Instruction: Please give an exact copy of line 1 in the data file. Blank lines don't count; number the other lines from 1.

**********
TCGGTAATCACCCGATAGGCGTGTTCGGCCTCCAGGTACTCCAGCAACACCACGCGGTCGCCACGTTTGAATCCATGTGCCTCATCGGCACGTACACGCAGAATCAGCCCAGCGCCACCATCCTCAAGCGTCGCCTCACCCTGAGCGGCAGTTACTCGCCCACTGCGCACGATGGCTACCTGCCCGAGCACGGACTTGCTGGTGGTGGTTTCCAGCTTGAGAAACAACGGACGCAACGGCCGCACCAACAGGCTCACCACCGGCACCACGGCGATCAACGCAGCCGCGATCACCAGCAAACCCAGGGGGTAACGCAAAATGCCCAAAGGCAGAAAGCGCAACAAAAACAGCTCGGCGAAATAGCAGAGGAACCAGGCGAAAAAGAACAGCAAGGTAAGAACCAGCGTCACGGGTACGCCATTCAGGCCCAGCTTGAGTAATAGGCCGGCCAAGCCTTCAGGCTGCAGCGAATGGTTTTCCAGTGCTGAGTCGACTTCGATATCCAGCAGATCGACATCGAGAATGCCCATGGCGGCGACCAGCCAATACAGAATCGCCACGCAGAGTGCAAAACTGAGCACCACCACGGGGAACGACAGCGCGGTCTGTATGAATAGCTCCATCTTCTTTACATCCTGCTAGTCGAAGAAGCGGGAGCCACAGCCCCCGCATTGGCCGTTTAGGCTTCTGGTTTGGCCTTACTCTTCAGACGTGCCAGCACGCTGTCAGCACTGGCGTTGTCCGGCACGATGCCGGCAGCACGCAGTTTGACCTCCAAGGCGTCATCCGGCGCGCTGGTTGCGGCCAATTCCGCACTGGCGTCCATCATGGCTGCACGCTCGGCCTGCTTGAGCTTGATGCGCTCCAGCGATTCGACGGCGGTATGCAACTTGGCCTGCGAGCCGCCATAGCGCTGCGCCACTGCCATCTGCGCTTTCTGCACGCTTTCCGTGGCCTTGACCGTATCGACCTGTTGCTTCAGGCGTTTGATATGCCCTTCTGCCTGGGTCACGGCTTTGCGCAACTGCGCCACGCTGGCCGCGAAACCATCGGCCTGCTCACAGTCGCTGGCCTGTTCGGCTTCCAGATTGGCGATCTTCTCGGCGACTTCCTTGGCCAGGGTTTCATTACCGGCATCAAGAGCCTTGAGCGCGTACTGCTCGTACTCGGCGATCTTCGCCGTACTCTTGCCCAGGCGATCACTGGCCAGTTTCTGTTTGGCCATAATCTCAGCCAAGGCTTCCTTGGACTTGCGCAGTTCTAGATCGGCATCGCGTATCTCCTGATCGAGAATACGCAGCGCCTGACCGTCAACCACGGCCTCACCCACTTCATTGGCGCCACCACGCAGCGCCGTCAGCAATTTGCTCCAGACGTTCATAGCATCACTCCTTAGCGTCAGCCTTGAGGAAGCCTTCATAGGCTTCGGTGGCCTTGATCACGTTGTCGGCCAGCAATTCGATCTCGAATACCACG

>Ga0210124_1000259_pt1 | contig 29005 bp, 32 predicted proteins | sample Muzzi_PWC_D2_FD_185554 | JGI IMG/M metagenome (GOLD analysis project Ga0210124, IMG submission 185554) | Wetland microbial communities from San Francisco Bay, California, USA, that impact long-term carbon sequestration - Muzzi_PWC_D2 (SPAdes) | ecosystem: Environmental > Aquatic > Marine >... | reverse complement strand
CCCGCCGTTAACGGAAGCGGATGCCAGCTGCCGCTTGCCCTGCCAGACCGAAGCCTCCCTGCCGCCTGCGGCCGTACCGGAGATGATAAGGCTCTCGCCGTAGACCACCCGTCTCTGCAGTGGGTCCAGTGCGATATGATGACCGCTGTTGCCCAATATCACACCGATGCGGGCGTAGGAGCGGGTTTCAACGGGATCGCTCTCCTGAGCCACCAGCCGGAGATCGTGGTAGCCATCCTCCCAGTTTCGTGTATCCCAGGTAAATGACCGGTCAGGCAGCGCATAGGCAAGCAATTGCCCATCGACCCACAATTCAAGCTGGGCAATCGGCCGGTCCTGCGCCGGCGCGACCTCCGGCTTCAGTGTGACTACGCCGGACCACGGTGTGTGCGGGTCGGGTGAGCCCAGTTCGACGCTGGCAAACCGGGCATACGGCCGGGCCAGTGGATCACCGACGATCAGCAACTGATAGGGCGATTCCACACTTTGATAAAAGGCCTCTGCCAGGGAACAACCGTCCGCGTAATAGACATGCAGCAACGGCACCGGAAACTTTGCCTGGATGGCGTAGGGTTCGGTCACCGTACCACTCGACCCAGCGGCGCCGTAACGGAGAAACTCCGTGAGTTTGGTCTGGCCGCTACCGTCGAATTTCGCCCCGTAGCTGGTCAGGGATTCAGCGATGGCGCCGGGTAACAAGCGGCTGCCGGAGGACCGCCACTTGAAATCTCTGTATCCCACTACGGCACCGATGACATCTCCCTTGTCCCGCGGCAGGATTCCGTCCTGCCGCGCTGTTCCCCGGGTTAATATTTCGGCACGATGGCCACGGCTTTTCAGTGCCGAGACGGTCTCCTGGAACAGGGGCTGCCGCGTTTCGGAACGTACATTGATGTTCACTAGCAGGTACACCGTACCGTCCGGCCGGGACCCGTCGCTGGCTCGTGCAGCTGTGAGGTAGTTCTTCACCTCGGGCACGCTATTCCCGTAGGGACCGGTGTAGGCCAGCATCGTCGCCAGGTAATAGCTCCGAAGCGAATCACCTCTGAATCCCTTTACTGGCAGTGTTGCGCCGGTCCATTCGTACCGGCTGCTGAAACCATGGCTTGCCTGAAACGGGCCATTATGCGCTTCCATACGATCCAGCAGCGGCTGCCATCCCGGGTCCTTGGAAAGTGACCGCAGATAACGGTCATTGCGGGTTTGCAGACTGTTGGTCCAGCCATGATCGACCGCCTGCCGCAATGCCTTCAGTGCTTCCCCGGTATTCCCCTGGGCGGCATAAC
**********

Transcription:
TCGGTAATCACCCGATAGGCGTGTTCGGCCTCCAGGTACTCCAGCAACACCACGCGGTCGCCACGTTTGAATCCATGTGCCTCATCGGCACGTACACGCAGAATCAGCCCAGCGCCACCATCCTCAAGCGTCGCCTCACCCTGAGCGGCAGTTACTCGCCCACTGCGCACGATGGCTACCTGCCCGAGCACGGACTTGCTGGTGGTGGTTTCCAGCTTGAGAAACAACGGACGCAACGGCCGCACCAACAGGCTCACCACCGGCACCACGGCGATCAACGCAGCCGCGATCACCAGCAAACCCAGGGGGTAACGCAAAATGCCCAAAGGCAGAAAGCGCAACAAAAACAGCTCGGCGAAATAGCAGAGGAACCAGGCGAAAAAGAACAGCAAGGTAAGAACCAGCGTCACGGGTACGCCATTCAGGCCCAGCTTGAGTAATAGGCCGGCCAAGCCTTCAGGCTGCAGCGAATGGTTTTCCAGTGCTGAGTCGACTTCGATATCCAGCAGATCGACATCGAGAATGCCCATGGCGGCGACCAGCCAATACAGAATCGCCACGCAGAGTGCAAAACTGAGCACCACCACGGGGAACGACAGCGCGGTCTGTATGAATAGCTCCATCTTCTTTACATCCTGCTAGTCGAAGAAGCGGGAGCCACAGCCCCCGCATTGGCCGTTTAGGCTTCTGGTTTGGCCTTACTCTTCAGACGTGCCAGCACGCTGTCAGCACTGGCGTTGTCCGGCACGATGCCGGCAGCACGCAGTTTGACCTCCAAGGCGTCATCCGGCGCGCTGGTTGCGGCCAATTCCGCACTGGCGTCCATCATGGCTGCACGCTCGGCCTGCTTGAGCTTGATGCGCTCCAGCGATTCGACGGCGGTATGCAACTTGGCCTGCGAGCCGCCATAGCGCTGCGCCACTGCCATCTGCGCTTTCTGCACGCTTTCCGTGGCCTTGACCGTATCGACCTGTTGCTTCAGGCGTTTGATATGCCCTTCTGCCTGGGTCACGGCTTTGCGCAACTGCGCCACGCTGGCCGCGAAACCATCGGCCTGCTCACAGTCGCTGGCCTGTTCGGCTTCCAGATTGGCGATCTTCTCGGCGACTTCCTTGGCCAGGGTTTCATTACCGGCATCAAGAGCCTTGAGCGCGTACTGCTCGTACTCGGCGATCTTCGCCGTACTCTTGCCCAGGCGATCACTGGCCAGTTTCTGTTTGGCCATAATCTCAGCCAAGGCTTCCTTGGACTTGCGCAGTTCTAGATCGGCATCGCGTATCTCCTGATCGAGAATACGCAGCGCCTGACCGTCAACCACGGCCTCACCCACTTCATTGGCGCCACCACGCAGCGCCGTCAGCAATTTGCTCCAGACGTTCATAGCATCACTCCTTAGCGTCAGCCTTGAGGAAGCCTTCATAGGCTTCGGTGGCCTTGATCACGTTGTCGGCCAGCAATTCGATCTCGAATACCACG